by Molly Donnermeyer
The art of heraldry encompasses the design, display and study of armorial bearings (known as armory). Armory is the most familiar branch of heraldry, and includes designs commonly known as the coat of arms. This design usually includes a shield, helmet, and crest. Additionally, they might be accompanied by heraldic banners, mottoes, and badges. These in turn rely on an intricate system of design elements, each of which has their own set of rules and meanings. These elements can include color, shape, images of animals, figures, structures, and weapons that in some way describe and identify. These designs were once used to announce the identity of messengers bearing news from the lord of their household, this duty extended into announcing contenders in various tournaments. In time these symbols came to function as ways of denoting ones genealogy, family history, and even one’s relationship within their family (firstborn etc.).
Today heraldry is still used by individuals, public and private organizations, corporations, cities, towns, schools, and regions to symbolize their heritage, achievements, and what is important to them.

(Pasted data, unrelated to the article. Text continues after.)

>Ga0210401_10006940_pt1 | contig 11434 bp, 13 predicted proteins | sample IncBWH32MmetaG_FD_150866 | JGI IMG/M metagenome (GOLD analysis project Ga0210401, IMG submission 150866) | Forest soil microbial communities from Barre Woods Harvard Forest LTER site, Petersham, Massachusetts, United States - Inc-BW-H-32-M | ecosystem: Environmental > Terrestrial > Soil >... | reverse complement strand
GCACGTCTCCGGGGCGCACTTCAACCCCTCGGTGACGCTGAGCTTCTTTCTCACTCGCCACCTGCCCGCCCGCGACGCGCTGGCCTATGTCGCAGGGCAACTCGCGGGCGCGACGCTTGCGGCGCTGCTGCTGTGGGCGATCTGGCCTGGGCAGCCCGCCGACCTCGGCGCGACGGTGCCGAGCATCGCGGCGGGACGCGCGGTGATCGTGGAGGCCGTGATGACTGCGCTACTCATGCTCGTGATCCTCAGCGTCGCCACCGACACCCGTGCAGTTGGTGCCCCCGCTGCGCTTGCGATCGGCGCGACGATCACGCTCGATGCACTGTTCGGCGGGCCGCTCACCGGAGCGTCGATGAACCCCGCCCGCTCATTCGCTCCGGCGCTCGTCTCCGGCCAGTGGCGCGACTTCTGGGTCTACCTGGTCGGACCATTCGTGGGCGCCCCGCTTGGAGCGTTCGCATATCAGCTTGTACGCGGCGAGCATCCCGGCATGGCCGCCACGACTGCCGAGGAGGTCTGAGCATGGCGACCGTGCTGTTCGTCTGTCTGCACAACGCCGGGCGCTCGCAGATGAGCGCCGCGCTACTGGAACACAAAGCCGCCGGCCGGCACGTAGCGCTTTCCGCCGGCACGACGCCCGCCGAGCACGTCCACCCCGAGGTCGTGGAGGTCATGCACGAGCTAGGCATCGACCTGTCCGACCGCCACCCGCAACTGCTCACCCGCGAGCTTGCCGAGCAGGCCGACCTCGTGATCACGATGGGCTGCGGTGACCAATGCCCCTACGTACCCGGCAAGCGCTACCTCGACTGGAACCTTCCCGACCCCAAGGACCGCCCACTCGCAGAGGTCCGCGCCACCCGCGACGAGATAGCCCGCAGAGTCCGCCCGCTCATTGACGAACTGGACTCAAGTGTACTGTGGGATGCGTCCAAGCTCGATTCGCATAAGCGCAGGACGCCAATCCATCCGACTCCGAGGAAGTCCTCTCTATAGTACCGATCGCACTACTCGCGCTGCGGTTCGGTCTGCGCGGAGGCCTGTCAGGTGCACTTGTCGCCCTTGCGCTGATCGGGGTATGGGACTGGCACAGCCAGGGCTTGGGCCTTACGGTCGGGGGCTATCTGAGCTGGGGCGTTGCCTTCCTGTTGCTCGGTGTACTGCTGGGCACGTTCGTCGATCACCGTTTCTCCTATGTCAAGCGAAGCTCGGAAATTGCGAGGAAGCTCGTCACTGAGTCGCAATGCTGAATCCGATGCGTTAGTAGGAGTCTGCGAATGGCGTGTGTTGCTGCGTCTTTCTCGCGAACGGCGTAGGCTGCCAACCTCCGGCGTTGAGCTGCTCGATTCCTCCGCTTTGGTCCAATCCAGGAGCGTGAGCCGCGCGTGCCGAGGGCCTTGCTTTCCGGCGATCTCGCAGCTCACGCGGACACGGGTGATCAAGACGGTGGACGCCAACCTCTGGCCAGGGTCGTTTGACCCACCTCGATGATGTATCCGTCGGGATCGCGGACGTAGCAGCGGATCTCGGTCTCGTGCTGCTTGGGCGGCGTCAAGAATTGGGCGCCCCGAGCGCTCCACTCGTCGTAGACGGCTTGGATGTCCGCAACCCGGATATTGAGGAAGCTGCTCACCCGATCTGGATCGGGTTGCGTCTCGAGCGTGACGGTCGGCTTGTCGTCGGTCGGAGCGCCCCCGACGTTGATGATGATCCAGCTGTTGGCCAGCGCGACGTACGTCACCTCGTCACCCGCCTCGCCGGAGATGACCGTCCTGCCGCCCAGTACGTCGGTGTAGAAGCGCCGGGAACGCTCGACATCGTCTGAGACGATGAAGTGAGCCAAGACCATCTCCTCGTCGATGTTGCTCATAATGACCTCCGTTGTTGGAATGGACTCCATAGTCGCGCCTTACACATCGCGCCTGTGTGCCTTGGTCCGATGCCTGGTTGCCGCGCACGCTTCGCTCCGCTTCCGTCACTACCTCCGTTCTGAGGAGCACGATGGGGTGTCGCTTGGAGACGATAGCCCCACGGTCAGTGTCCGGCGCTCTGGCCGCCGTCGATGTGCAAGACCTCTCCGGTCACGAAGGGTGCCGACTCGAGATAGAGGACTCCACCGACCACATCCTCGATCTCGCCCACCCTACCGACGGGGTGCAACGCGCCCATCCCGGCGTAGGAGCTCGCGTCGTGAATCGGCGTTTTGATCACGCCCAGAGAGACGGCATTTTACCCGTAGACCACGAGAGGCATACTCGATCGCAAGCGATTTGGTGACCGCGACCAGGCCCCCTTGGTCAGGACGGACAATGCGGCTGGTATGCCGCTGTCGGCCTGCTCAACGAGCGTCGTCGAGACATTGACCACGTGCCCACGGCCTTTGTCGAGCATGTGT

The books on display in January are The Art of Heraldry: an Encyclopedia of Armory by Arthur Charles Fox-Davies, published by Brentano’s in 1904. This book includes multiple intricate illustrations of crests, coat of arms, crowns, and other symbols of heraldry depicted in vivid colors, with metallic accents. The second book included in the case is Beasts in Heraldry by Marie Angel, published by The Stephen Greene Press in 1974. Marie Angel, known for her calligraphy and illustrations, wrote and illustrated this book which depicts many of the most popular animals used in heraldry, and the meaning behind their symbolism. Her delicate images include depictions of swans, squirrels, boar, dolphins, and even the humble bumble bee.
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